Moses Intercedes for the People

Read Exodus 33:12-16

–          How does God’s response to Moses in verse 14 show what is behind Moses’ requests?


–          Discuss the anxiety behind Moses expressing that if God’s presence would not go with the people, he didn’t want to leave?


Read Exodus 33:17-23

–          Although God and Moses are visiting “face to face,” what does God say that Moses cannot see?


–          What previous scene from earlier in Moses’ life will God reenact?


–          Discuss what this was supposed to do for Moses.


“Hand … Back … Face”:  Not literal descriptions of Yahweh, as if He possessed a body with a head, torso, and limbs.  These are anthropomorphic depictions (remember that from “God’s nose burning” for being angry?) that help emphasize the personal nature of God.  Moses does not see God in all His fullness.  These anthropomorphisms teach us a theological reality: Because of our fallen nature and sin, we can only receive God where He “hides” Himself for our benefit.  If God were not to hide Himself, in His full glory, we would die.


A Reissue of God’s Ten Words

Read Exodus 34:1-3

–          What does God tell Moses to do?


In this account of God reissuing His Ten Words, we see a similar repeat of what happened the first time.

Exodus 19

Exodus 34

The giving of the Ten Words begins in the morning (19:16) Moses ascends Mt. Sinai in the morning (34:2)
No one is to accompany Moses (19:23) No one is to come up with Moses (34:3)
Animals are prohibited from touching Mt. Sinai (19:12-13) Animals may not graze on Mt. Sinai (34:3)


–          When God gave His “Ten Words” to Moses the first time, who then accompanied him?


–          Discuss why, this time, Aaron may have possibly been barred from ascending Mt. Sinai.


Read Exodus 34:4-7

–          What does God do?


–          When God proclaims His name, “the Lord,” what was then taking place that He had earlier promised to Moses?


–          What does God repeat, although not in the same exact words, that He said when He first gave His “Ten Words”?Thousand vs 3-4 (Lesson 30)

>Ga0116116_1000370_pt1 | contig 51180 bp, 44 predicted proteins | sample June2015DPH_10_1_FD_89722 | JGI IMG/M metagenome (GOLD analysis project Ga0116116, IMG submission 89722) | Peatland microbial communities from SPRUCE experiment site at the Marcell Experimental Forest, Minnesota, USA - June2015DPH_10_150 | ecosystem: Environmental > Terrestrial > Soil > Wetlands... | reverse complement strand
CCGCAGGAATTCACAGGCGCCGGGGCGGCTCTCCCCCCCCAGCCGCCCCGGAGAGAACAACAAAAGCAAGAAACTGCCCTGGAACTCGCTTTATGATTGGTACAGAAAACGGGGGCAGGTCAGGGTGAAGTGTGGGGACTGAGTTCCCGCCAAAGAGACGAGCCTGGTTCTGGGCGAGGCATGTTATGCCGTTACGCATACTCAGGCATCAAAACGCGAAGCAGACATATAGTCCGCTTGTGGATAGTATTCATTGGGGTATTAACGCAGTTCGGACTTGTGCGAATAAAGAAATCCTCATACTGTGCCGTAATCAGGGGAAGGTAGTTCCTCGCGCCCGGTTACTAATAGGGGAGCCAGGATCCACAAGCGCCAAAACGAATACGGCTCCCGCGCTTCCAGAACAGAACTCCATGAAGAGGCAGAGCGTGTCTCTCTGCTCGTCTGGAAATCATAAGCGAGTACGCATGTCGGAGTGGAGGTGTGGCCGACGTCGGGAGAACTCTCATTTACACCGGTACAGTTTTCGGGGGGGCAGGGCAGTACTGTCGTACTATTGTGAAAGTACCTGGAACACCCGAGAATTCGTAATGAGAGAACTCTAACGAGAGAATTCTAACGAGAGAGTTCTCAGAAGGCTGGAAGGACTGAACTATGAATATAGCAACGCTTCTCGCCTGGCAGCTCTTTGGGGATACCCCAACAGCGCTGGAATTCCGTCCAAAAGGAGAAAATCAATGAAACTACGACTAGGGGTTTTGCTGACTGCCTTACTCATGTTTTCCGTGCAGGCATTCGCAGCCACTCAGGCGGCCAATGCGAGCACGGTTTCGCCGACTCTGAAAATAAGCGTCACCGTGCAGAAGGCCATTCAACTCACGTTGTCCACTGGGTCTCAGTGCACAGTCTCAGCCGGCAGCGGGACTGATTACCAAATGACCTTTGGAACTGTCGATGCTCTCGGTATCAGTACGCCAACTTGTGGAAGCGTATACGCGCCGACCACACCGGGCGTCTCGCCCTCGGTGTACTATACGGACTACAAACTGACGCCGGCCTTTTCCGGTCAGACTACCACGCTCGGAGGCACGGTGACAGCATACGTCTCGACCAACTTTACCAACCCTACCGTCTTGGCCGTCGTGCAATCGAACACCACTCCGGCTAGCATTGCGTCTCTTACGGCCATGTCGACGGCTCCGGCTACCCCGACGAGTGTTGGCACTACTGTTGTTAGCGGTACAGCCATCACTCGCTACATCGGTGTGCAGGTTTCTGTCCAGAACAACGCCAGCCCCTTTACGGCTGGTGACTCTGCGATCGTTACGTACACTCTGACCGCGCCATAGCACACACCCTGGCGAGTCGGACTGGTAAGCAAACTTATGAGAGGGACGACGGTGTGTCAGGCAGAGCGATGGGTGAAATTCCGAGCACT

–          What does God keeping His loyal love to the “thousandth” but visiting the iniquity of the fathers to the “third and fourth,” say about God’s predisposition toward us?


Read Exodus 34:8-9

Both the Hebrew and the Greek Septuagint then show Moses’ response: He quickly bowed down and prostrated himself before God.  Although “worship” is not specifically stated (as in the what he was doing), the text points to how he was worshiping.  Bowing down and prostrating himself is repeated twice, although using two different words, to emphasize that point.

–          What does Moses’ response show the form of true worship to be in contrast to what the people of Israel did when they went to worship Yahweh through the golden calf? (Exodus 32:5-6)


–          How should this inform our worship of God?


–          What does Moses do for the people of Israel?


–          What three parts make up Moses’ confession?


Part of Confessional Prayer


LSB Divine Services 1-2

Acknowledgment of sin We are a stiff-necked people We confess that we are by nature sinful and unclean.  We have sinned against You in thought, word, and deed, by what we have done and by what we have left undone.  We have not loved You with our whole heart; we have not loved our neighbors as ourselves.
Request for forgiveness Pardon our iniquity and our sin For the sake of Your Son, Jesus Christ, have mercy on us.  Forgive us …
Request for the result of God’s forgiveness Take us for your inheritance … renew us, and lead us, so that we may delight in Your will and walk in Your ways to the glory of Your holy name.


Click here to go to Lesson 31.